Why they matter, why they exist
The certifications and special labels on coffee today grew out of two concerns: For the people who produce it and for the environment.
The Fair Trade movement arose in both the United States and Europe in the 1980s. Coffee had always been a boom and bust crop in Latin America and Africa, with little of the wealth it created going to the people who pruned the trees and picked the beans. In many countries, a day's pay for picking coffee beans wouldn't buy a fancy cup of coffee at Starbucks. By guaranteeing a minimum price for green coffee, the founders of the movement hoped to improve working conditions in the producing countries and reduce social problems, such as children dropping out of school to work or bankrupt farmers migrating to cities in desperation, where they joined huge numbers of other urban poor.
Even though coffee is the second most widely traded commodity in the world, it is still mostly grown on small farms. The traditional techniques used by those farmers involved growing coffee under a partial canopy of shade trees. To an uninformed or casual observer, a coffee farm can look like just another stand of forest. Yet it's a both a producing farm and a thriving natural habitat for a variety of wildlife.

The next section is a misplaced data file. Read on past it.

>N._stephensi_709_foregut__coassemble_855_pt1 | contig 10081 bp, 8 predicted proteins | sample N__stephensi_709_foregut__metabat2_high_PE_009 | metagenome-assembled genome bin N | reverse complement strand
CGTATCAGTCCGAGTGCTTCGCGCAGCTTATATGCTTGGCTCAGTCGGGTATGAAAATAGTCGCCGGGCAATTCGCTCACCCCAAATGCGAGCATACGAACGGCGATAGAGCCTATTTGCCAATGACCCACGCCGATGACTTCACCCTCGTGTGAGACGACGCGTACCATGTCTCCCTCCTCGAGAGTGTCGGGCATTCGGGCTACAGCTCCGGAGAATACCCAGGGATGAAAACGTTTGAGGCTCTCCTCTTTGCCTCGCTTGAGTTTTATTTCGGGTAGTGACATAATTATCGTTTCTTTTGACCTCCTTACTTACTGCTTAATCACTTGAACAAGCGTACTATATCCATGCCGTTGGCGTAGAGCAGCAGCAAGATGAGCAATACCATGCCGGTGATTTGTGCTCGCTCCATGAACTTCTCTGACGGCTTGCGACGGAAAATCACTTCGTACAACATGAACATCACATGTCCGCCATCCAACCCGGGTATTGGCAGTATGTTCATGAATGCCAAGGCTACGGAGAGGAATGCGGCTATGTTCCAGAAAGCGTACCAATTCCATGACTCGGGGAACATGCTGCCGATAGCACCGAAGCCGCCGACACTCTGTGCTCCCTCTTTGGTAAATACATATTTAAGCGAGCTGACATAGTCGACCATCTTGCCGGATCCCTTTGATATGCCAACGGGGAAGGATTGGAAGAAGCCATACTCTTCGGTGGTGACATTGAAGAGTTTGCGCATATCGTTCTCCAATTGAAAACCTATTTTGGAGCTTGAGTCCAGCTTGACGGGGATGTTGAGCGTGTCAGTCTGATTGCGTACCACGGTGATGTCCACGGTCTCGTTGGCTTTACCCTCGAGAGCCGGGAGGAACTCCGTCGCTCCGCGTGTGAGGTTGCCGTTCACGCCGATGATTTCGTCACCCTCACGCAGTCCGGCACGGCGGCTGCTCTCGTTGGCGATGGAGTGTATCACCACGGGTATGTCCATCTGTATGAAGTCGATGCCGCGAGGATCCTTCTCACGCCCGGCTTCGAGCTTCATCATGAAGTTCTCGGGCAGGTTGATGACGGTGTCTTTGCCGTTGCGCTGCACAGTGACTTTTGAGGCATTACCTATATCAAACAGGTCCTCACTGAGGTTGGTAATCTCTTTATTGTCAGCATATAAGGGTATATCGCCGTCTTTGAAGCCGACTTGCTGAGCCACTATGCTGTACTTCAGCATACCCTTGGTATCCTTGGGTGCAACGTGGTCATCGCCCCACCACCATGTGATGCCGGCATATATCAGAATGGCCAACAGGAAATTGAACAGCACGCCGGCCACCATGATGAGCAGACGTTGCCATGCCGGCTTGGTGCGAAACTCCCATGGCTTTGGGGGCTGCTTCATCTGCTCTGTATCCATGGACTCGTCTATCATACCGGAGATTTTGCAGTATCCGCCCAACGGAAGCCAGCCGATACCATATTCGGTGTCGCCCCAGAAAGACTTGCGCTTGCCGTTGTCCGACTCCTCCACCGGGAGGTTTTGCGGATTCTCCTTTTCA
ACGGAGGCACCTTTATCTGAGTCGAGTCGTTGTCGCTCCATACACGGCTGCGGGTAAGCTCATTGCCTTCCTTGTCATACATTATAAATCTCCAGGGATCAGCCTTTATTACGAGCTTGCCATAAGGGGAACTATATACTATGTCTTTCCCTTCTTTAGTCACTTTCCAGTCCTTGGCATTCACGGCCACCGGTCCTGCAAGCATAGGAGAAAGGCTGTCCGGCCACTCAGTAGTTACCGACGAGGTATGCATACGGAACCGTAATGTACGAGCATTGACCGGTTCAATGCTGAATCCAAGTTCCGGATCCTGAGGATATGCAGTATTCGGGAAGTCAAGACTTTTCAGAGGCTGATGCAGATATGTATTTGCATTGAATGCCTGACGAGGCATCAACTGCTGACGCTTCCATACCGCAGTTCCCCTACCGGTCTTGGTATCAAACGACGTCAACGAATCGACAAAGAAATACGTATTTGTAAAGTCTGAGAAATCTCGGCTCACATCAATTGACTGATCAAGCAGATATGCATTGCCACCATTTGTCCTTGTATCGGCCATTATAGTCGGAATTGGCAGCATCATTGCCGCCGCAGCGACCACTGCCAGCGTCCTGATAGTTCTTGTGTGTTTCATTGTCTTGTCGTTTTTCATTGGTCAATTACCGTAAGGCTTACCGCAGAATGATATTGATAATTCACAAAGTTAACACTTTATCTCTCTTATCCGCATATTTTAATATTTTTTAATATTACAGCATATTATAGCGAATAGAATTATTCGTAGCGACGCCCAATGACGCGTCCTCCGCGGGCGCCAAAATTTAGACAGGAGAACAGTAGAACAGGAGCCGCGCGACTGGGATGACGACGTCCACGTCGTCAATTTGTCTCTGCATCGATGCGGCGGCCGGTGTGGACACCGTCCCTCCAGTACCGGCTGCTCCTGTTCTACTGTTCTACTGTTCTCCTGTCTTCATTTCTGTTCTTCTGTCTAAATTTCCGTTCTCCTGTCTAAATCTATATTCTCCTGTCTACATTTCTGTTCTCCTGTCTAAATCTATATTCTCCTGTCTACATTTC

Meanwhile, in search of higher yields, many large coffee plantations, sometimes with support from the U.S. Agency for International Development and the World Bank, pursued "technification." Producers grew coffee in open sunlight. The land was clear cut and coffee trees were planted in rows, like corn in Iowa or soybeans in Ohio. This so-called "sun coffee" produced greater quantites, but at an environmental cost. Pesticides replaced the birds that ate harmful insects on traditional plantations. Commercial fertilizers replaced the natural mulch from the tree canopies that had been cut down. Erosion, chemical runoff and other problems resulted.
At the same time, in the 1990s, expert biologists and everyday birdwatchers alike became increasingly alarmed over the effect of habitat loss in Latin America on bird populations, including some popular species that summer in North America (such as the Baltimore oriole shown here at a feeder). Suddenly, birdwatchers in the United States had a personal reason to care about how their coffee was grown thousands of miles away.
From those forces grew the coffee certifications that guide consumers today.